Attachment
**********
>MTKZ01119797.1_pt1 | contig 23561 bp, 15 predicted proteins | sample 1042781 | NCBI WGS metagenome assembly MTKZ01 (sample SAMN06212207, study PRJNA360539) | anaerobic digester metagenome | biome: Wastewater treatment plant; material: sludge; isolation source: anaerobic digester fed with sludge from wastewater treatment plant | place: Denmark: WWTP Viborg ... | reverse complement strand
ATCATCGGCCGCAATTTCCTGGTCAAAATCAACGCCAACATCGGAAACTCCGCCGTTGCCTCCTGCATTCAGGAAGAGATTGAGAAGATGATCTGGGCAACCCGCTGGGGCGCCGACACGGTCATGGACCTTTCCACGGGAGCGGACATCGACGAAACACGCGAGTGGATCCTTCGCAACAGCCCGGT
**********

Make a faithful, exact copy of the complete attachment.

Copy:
>MTKZ01119797.1_pt1 | contig 23561 bp, 15 predicted proteins | sample 1042781 | NCBI WGS metagenome assembly MTKZ01 (sample SAMN06212207, study PRJNA360539) | anaerobic digester metagenome | biome: Wastewater treatment plant; material: sludge; isolation source: anaerobic digester fed with sludge from wastewater treatment plant | place: Denmark: WWTP Viborg ... | reverse complement strand
ATCATCGGCCGCAATTTCCTGGTCAAAATCAACGCCAACATCGGAAACTCCGCCGTTGCCTCCTGCATTCAGGAAGAGATTGAGAAGATGATCTGGGCAACCCGCTGGGGCGCCGACACGGTCATGGACCTTTCCACGGGAGCGGACATCGACGAAACACGCGAGTGGATCCTTCGCAACAGCCCGGT